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Pak ready to assist India: Musharraf
K J M Varma in Islamabad | July 14, 2006 02:53 IST
Amidst India's strong suspicion of Pakistani hand in Mumbai train blasts, President Pervez Musharraf has said his country is willing to assist with investigations being held to determine the culprits behind the incidents.
"Whosoever has done this cannot be pardoned at all. So, we condole with the Indian government and I assure Prime Minister Manmohan Singh that the Pakistan government and I myself are with him in any investigation that he wants to carry out," he said in an interview with Pakistan's Business Plus Television aired on Thursday night.
Musharraf said he has expressed his shock and grief to the Indian government. "This is loss of precious innocent lives. We condemn it and we are with the Indian government to investigate anything."
On the India-Pakistan peace process, Musharraf said the two countries were progressing on the confidence building measures but have not moved much on the conflict resolution front.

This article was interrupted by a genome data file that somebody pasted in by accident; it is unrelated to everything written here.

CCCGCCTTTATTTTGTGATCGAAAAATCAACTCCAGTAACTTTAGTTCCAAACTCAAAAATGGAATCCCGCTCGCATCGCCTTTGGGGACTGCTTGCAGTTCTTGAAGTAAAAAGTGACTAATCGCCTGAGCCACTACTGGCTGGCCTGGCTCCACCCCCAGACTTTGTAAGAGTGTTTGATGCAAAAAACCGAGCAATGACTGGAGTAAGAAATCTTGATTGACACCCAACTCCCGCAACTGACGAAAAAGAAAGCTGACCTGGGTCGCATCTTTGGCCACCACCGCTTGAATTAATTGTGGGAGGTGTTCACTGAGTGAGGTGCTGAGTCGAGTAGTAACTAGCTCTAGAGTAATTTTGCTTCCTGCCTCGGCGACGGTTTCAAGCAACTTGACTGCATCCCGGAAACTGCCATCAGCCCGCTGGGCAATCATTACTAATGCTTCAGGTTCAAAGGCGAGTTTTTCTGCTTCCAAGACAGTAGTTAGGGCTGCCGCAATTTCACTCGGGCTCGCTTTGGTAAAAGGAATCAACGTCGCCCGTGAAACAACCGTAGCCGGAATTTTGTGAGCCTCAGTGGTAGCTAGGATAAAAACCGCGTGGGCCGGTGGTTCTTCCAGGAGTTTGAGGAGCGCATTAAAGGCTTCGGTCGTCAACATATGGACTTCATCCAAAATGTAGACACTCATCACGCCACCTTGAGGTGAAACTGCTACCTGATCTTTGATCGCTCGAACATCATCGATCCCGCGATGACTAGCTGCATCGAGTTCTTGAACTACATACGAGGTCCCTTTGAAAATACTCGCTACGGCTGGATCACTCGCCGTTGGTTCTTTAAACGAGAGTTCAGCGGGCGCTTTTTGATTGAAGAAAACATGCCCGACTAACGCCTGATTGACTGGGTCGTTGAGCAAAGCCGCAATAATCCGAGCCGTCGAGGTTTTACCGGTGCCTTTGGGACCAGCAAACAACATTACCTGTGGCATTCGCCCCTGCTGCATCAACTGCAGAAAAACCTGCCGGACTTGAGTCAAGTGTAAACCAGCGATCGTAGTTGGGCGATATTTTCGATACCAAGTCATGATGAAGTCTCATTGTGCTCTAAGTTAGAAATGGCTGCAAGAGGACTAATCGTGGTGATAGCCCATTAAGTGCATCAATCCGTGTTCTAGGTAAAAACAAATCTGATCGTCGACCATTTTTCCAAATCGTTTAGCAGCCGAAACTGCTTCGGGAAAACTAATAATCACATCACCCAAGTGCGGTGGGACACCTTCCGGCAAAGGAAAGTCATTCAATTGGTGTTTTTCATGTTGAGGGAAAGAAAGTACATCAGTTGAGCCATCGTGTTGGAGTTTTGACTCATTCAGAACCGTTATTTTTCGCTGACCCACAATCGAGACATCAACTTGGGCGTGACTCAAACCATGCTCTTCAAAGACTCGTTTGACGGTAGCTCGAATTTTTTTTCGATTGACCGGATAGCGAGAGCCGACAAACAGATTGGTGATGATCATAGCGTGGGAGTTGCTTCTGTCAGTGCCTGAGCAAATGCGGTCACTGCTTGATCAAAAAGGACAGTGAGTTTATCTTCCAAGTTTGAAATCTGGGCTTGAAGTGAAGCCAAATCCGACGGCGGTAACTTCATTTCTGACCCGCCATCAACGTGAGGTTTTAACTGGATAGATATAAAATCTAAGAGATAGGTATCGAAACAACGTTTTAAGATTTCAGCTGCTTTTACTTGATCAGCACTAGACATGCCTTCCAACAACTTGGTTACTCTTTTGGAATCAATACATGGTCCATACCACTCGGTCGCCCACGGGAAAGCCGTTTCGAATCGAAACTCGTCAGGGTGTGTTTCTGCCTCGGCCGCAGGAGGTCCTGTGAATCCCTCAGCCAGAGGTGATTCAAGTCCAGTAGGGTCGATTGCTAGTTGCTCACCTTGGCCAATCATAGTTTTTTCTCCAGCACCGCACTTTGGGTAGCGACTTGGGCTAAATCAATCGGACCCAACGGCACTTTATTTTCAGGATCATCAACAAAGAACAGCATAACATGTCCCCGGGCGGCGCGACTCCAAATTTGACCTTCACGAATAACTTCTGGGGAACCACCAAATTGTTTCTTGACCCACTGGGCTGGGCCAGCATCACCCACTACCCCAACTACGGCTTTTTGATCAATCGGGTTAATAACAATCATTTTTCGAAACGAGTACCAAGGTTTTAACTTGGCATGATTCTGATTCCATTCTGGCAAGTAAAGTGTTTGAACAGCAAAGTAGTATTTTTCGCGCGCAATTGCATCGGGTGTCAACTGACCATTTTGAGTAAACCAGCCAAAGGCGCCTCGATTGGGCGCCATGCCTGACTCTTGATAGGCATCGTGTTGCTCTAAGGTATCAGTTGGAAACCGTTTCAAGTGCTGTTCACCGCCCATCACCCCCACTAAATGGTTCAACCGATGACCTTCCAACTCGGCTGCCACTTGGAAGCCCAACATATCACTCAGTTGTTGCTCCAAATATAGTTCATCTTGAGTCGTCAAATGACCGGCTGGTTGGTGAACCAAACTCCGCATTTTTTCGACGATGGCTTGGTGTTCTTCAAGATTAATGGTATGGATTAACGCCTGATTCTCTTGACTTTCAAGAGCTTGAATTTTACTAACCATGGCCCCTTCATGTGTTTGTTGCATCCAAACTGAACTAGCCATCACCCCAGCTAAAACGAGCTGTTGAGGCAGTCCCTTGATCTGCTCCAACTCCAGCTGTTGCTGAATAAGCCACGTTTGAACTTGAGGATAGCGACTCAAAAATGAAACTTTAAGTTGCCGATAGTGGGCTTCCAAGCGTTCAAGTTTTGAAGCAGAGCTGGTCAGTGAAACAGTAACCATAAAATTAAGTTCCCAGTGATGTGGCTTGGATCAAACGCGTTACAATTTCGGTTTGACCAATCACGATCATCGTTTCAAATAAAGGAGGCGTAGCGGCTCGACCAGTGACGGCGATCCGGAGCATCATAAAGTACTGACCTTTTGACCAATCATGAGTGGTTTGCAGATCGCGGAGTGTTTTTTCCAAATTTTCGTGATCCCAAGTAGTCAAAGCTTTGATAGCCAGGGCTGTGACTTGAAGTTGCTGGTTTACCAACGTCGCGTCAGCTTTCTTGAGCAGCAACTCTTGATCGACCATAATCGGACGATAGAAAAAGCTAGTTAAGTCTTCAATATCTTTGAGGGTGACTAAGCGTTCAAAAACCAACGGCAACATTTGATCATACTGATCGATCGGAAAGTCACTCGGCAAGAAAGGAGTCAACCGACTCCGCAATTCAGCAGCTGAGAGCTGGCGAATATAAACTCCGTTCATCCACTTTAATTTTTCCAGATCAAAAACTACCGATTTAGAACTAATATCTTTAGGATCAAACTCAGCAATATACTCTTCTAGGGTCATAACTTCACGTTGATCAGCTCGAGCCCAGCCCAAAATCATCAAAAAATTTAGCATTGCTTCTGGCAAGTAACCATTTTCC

He said there are political compulsions on both sides that impeded progress to resolve the contentious issues.
"Both the countries have extremists. We have them (extremists) on our side too," he said adding, it would be difficult to develop total consensus to resolve the issues.
"The problems on both sides are political and extremists are hindering the process of dialogue. But the leadership should demonstrate political will and proceed," Musharraf said.
"Having said that, it is not such a pessimistic situation. Prime Minister Manmohan Singh is a positive human being. I think he has the desire to settle the disputes," he said.
On the CBM front, he referred to bus services between the two sides of Kashmir and large-scale movement of people between the two countries as also relaxation of visa restrictions. "Trade has increased after we resolved differences about some items. We are also buying sugar from India," he said.
"CBMS are moving but not much progress has taken place on conflict resolution" even though a lot of meetings have taken place, he said.
"Officials of both the countries meet for hours discussing contentious issues, and I wonder what they discuss," he said adding, "I consider such discussions a waste of time.""Solution can come out in one meeting if there is will and desire. A mutually acceptable solution can be found on Siachen or Sir Creek or Wullar Barrage. But if intentions are not good progress can not be made," he said.